This kind of interactivity, McPhail says, is the basis of his firm’s ability to make quick and relatively painless installations.

“A typical installation of an energy management system could take 10-plus days, which obviously drives up cost,” he says. “We’re able to install two or three stores a day with one installer, which obviously drives down cost — plus we don’t have to rip out and rebuild the wiring. So instead of having a five-plus-year return on investment, customers like National Stores are able to see an ROI in less than six months.”

Just how extensively this solution will be adopted remains to be seen; Zen is a new company, and Zen HQ, the enterprise-level control portal, was just introduced in September.

“Having this kind of total control means first, we’re saving on the electricity bill, and second, we’re going to save on maintenance by not over-running our HVAC units.”
— Jimmy Lee, National Stores Inc.

Quick return

That said, at least as far as National Stores is concerned, the system is proving that it can do what its manufacturers say it can do, even after a very short time.

“We started seeing an immediate difference,” Lee says. “We put about 25 thermostats in our corporate office building, which holds about 200 employees. We installed the system in August, so the first full month it was in use was September. I looked at the electricity usage bill from this September and compared it to September, which is in our hot time here in southern California, from prior years.

“We had a consistent record of paying an average of about $10,000 a month every September. After we put the Zen system in, it was $2,500 lower. That’s a 25 percent savings right off the top.”

As to ease of installation, after about four months National Stores has the Zen system in about 100 stores, and is on schedule to roll it out to the entire chain. Lee already has his eye on the second phase of cost savings from the system —  maintenance.

“In a lot of the stores,” he says, “the employees have been leaving the HVAC system to run all day, all night and all week — that’s including heat in the winter — which causes our HVAC systems to fail. This system prevents that, because we’re going to set timing.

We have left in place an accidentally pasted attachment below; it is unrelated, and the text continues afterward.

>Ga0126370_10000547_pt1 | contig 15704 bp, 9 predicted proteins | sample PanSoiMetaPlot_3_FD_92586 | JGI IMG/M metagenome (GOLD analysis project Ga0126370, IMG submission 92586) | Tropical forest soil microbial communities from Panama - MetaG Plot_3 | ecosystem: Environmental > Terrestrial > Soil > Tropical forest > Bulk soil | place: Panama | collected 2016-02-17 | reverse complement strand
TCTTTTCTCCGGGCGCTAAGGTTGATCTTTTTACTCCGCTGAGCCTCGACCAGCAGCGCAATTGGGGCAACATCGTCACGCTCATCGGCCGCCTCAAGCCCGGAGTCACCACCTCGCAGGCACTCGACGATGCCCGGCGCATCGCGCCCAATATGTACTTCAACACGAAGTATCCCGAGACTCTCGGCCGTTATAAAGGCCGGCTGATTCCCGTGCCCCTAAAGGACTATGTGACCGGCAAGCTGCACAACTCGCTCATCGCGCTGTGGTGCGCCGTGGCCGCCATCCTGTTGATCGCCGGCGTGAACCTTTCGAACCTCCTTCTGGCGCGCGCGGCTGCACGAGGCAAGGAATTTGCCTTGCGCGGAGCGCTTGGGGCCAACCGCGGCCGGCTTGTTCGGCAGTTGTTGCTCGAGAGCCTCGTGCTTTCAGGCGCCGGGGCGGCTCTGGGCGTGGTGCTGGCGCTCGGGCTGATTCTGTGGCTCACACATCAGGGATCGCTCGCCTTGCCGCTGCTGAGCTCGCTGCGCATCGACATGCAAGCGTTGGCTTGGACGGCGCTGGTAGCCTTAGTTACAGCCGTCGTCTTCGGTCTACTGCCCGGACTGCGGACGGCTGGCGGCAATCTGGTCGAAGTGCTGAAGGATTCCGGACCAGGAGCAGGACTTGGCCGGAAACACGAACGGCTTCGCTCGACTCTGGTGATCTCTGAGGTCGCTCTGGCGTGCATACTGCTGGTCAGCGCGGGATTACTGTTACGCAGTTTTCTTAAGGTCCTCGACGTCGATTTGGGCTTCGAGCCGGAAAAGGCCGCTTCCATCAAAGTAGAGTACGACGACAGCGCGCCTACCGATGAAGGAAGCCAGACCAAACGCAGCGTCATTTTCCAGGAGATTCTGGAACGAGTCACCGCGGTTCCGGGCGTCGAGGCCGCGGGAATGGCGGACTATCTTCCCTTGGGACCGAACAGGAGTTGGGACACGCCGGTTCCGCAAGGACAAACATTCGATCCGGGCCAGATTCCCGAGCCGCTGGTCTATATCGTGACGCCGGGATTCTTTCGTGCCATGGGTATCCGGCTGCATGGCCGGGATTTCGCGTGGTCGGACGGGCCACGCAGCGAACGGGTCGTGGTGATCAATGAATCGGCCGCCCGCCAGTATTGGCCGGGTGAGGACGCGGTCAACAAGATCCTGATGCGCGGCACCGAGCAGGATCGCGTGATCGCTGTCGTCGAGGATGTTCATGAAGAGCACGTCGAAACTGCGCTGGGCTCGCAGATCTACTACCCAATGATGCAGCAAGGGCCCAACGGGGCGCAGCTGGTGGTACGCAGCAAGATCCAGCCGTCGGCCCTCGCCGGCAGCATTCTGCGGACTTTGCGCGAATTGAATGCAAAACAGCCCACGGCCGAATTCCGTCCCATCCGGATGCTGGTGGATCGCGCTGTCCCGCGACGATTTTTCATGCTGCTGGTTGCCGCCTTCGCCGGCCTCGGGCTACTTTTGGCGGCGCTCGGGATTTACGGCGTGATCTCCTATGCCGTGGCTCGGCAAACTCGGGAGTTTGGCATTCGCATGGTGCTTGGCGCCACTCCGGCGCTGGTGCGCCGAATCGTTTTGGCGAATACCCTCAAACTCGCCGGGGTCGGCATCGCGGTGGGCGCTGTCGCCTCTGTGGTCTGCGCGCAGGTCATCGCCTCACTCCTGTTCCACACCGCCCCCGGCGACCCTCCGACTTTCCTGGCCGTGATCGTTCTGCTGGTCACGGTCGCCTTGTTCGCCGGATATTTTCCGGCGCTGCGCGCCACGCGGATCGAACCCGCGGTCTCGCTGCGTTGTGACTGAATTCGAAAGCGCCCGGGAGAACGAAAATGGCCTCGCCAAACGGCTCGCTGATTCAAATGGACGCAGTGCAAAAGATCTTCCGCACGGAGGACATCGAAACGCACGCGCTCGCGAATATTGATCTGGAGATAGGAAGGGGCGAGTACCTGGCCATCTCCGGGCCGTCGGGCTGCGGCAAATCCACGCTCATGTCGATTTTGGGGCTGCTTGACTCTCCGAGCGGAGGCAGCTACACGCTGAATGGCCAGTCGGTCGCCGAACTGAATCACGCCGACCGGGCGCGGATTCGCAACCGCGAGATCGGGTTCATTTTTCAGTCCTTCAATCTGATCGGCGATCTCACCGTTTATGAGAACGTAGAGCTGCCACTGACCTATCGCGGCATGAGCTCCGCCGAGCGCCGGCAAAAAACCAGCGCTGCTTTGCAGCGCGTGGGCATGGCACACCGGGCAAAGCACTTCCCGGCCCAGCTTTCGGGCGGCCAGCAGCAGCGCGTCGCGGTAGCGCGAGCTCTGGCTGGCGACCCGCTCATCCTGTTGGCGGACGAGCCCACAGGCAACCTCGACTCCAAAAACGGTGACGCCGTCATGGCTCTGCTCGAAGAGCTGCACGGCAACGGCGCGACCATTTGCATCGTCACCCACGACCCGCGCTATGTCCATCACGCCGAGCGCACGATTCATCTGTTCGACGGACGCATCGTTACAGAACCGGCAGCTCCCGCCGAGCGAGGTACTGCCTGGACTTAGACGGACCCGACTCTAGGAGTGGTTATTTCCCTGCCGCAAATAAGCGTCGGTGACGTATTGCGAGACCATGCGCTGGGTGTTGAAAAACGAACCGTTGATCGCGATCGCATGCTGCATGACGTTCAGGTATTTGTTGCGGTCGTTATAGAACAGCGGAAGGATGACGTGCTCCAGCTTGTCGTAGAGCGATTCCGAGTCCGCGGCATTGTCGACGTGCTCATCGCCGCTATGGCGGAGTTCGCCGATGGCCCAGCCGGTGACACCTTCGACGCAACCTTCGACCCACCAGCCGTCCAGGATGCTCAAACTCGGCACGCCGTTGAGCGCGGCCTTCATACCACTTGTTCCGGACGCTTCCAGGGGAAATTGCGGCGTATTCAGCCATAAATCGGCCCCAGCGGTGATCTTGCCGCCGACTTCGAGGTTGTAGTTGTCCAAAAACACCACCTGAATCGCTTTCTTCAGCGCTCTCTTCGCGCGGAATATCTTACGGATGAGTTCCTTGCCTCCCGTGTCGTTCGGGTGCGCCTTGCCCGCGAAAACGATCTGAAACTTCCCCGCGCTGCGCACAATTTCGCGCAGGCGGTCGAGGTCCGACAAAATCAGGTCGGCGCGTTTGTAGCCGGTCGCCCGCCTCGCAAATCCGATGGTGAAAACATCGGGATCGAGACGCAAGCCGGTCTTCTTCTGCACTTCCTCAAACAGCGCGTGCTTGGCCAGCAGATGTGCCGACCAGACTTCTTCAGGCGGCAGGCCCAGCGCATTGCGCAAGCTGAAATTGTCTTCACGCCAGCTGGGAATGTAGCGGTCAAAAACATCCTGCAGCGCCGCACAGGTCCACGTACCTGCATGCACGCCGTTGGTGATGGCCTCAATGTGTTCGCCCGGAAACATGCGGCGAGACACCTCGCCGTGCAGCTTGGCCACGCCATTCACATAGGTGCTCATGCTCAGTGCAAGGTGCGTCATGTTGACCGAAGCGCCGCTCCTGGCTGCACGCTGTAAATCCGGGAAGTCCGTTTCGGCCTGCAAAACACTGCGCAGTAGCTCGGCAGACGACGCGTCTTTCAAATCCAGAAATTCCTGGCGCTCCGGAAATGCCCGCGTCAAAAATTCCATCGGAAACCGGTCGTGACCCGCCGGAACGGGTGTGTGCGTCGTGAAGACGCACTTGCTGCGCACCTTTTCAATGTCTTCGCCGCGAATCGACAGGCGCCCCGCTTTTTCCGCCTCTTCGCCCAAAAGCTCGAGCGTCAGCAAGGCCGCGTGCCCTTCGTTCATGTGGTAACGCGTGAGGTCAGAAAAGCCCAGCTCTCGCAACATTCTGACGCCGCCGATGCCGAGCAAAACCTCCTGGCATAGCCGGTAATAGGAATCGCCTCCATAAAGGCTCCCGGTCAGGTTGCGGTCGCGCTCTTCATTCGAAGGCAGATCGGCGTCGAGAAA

“Here at headquarters we’ll decide when it turns on and when it turns off. Having this kind of total control means first, we’re saving on the electricity bill, and second, we’re going to save on maintenance by not over-running our HVAC units.”

Looking ahead

For National Stores, the next big energy-saving initiative will be a chain-wide shift to LED lighting.

“The usage cost differences are compelling,” Lee says, “and a lot of states are offering incentives, because they want people to get to get rid of all these [fluorescent] bulbs and ballasts. We know the Zen system could hook into the LED lighting system, so we’re going to try to use it to maximize the benefit of the savings we’ll get.”

In conclusion, Lee says, “In a fast-paced retail environment on an enterprise level, and on the level of several hundred stores, we’re looking for simplicity. We’re looking for lower costs with an ROI return within six months to one year. Everything we have experienced within these few months of installation of the Zen system tells me that is exactly what we’re getting.”

Peter Johnston is a freelance writer and editor based in the New York City area.